Alida Knobloch plays on the playground and takes walks in the park like any other 2-year-old, but she has to carry around an oxygen tank with her at all times because of a rare disease called neuroendocrine hyperplasia of infancy (NEHI), The Walton Tribune
Her parents know that she will always have to go through life with a tube trailing her, but wanted to find a way to make it easier for her. Their solution came in a playful young dog named Mr. Gibbs, who has been trained since puppyhood to be a service dog.
"We're trying to provide some independence for her," father Aaron Knobloch told the news outlet.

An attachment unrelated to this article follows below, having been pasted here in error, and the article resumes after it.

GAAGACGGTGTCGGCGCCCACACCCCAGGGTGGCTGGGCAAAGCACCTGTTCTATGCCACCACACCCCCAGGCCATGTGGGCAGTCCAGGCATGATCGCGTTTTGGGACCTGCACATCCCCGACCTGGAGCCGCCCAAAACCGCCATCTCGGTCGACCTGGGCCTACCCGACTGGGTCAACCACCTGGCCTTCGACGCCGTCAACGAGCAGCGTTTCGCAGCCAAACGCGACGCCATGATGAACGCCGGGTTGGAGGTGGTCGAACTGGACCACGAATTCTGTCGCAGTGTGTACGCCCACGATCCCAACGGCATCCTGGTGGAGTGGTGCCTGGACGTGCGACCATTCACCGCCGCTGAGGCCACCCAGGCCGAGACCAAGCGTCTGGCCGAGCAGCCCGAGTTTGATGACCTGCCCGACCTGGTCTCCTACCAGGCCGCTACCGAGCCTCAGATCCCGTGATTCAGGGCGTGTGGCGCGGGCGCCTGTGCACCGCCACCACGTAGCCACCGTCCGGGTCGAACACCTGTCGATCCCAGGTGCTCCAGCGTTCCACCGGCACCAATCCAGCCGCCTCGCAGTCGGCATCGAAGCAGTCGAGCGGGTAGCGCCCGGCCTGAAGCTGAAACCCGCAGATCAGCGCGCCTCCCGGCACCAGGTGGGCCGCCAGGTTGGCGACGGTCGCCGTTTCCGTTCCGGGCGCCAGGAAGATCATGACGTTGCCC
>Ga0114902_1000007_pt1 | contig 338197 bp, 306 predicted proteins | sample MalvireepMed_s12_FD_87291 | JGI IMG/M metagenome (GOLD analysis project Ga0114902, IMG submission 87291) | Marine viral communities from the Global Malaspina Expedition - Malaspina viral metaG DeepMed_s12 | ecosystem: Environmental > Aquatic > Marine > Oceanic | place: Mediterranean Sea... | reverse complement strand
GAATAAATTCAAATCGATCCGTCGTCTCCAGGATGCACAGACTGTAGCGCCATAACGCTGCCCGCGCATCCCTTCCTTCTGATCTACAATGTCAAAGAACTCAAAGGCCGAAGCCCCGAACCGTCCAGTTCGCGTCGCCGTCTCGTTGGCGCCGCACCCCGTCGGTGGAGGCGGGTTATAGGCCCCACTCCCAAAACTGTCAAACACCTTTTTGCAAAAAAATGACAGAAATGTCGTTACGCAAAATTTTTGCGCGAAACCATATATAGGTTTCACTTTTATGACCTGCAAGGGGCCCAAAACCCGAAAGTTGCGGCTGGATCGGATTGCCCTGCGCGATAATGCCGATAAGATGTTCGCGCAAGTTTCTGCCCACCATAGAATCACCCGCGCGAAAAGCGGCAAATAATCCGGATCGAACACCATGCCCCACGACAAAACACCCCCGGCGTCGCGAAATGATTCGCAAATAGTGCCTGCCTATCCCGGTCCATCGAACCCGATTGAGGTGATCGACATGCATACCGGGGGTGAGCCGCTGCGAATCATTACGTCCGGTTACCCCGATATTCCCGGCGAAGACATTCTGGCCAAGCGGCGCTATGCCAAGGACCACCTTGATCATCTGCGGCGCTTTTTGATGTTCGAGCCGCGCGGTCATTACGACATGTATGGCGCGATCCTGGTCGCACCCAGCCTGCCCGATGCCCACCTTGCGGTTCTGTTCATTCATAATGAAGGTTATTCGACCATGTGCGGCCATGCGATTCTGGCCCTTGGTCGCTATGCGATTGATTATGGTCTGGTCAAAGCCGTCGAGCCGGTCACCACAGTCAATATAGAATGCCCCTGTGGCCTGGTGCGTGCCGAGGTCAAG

Mr. Gibbs wears a vest that has pockets on either side for small oxygen tanks and follows the toddler everywhere she needs to go.
"He's still learning, as we just got him a couple of weeks ago," Knobloch said. "He's very much a puppy in some ways, playful and gangly. But when he wears the vest, he's all business and does really well, even in public."
According to the Mother Nature Network
, service dogs do not have to wear vests to be legitimate, but they must wear a leash or a tether of some kind when they accompany their human partners.